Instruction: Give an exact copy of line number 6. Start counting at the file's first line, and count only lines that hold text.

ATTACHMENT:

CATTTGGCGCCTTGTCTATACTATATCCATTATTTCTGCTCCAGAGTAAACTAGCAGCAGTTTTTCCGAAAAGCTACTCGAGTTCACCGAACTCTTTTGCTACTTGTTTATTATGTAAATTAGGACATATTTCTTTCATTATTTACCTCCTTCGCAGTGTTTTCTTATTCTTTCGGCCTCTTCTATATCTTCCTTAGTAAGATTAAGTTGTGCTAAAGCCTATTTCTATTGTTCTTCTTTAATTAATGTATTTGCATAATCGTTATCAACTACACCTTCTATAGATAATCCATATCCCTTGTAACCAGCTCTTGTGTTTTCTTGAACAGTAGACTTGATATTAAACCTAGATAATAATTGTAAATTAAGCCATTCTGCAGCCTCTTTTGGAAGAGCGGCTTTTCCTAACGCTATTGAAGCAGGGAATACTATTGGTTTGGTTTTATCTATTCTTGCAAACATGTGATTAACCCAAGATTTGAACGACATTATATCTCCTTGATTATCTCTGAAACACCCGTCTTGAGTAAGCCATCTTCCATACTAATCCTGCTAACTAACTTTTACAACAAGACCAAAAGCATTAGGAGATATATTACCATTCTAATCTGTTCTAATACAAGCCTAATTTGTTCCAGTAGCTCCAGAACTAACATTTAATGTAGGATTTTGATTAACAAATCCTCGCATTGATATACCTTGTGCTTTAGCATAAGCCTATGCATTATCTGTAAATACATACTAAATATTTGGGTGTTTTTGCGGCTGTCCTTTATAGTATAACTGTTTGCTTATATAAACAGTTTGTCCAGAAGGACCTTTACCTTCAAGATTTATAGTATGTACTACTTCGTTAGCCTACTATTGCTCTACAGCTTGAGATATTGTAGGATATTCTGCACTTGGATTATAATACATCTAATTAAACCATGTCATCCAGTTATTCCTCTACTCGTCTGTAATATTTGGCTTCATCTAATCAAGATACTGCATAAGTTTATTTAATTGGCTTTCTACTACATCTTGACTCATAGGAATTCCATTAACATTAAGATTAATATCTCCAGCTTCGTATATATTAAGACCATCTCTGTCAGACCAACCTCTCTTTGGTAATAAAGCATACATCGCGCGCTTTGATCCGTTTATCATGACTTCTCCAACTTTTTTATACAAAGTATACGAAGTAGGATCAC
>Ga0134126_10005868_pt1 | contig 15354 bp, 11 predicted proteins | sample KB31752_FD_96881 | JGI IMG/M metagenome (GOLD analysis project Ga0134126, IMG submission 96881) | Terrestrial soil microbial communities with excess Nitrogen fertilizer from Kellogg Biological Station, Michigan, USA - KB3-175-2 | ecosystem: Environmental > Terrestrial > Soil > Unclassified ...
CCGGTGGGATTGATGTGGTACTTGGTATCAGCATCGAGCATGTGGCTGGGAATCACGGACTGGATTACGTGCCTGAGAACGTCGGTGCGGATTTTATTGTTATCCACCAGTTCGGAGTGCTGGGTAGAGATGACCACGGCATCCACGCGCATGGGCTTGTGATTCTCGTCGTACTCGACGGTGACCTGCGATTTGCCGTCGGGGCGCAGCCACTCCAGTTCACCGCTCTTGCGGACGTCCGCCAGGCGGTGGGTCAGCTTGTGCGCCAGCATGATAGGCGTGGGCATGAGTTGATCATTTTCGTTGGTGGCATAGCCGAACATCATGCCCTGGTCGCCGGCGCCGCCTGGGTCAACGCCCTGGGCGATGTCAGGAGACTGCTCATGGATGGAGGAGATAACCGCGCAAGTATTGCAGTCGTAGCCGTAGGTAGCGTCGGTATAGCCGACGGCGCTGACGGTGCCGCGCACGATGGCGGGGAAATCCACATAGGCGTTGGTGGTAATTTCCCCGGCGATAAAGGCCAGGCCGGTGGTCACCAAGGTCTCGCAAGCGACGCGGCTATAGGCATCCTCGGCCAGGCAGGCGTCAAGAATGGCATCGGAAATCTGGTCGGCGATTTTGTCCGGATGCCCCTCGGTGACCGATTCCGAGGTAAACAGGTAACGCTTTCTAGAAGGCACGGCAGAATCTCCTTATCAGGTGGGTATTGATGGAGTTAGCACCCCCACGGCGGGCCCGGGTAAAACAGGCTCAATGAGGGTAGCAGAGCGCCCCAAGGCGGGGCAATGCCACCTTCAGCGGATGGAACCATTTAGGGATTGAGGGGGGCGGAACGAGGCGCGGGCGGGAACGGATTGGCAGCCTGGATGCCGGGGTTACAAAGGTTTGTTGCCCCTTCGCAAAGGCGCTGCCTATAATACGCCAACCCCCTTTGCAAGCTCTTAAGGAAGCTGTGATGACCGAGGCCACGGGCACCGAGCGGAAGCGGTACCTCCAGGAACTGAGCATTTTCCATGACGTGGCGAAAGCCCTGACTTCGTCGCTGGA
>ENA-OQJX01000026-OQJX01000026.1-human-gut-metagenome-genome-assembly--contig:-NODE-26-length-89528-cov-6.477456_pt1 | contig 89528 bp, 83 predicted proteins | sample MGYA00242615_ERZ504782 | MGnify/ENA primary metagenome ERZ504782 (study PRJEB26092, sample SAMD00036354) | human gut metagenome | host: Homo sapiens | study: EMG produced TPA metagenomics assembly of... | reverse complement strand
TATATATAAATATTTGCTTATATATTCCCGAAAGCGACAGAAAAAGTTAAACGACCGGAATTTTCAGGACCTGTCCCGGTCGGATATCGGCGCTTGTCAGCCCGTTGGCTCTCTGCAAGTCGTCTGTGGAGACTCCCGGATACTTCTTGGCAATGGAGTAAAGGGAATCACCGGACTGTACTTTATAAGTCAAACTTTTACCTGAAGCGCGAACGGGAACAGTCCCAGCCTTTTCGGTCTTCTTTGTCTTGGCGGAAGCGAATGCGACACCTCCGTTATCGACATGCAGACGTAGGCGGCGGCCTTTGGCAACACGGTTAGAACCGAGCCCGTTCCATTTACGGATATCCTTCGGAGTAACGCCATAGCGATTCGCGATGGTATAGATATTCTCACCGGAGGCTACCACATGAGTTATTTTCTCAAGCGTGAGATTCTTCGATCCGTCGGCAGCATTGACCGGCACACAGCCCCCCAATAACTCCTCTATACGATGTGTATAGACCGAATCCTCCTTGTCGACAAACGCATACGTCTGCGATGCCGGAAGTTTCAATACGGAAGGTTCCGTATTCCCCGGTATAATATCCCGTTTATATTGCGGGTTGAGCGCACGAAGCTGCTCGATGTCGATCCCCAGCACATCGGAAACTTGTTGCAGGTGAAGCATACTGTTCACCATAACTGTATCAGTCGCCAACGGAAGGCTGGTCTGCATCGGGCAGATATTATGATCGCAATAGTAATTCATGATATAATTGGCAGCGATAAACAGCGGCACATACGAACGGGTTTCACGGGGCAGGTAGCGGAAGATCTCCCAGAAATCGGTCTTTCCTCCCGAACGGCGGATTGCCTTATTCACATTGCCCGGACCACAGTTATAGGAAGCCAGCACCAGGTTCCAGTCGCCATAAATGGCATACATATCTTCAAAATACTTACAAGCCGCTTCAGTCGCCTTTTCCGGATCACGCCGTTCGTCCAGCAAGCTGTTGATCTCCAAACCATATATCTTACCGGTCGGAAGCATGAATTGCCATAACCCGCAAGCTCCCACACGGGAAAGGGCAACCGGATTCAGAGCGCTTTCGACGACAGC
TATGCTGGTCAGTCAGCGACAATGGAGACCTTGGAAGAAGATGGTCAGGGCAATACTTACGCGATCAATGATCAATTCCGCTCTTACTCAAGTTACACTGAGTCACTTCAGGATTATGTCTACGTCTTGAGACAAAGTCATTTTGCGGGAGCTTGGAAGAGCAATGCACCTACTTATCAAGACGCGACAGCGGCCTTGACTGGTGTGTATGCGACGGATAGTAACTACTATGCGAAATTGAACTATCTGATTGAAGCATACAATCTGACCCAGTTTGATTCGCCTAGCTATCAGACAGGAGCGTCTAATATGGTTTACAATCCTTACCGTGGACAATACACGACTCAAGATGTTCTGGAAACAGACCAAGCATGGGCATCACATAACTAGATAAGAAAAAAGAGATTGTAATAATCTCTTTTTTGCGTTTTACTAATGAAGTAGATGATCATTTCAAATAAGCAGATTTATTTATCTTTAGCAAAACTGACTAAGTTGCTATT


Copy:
TATGCTGGTCAGTCAGCGACAATGGAGACCTTGGAAGAAGATGGTCAGGGCAATACTTACGCGATCAATGATCAATTCCGCTCTTACTCAAGTTACACTGAGTCACTTCAGGATTATGTCTACGTCTTGAGACAAAGTCATTTTGCGGGAGCTTGGAAGAGCAATGCACCTACTTATCAAGACGCGACAGCGGCCTTGACTGGTGTGTATGCGACGGATAGTAACTACTATGCGAAATTGAACTATCTGATTGAAGCATACAATCTGACCCAGTTTGATTCGCCTAGCTATCAGACAGGAGCGTCTAATATGGTTTACAATCCTTACCGTGGACAATACACGACTCAAGATGTTCTGGAAACAGACCAAGCATGGGCATCACATAACTAGATAAGAAAAAAGAGATTGTAATAATCTCTTTTTTGCGTTTTACTAATGAAGTAGATGATCATTTCAAATAAGCAGATTTATTTATCTTTAGCAAAACTGACTAAGTTGCTATT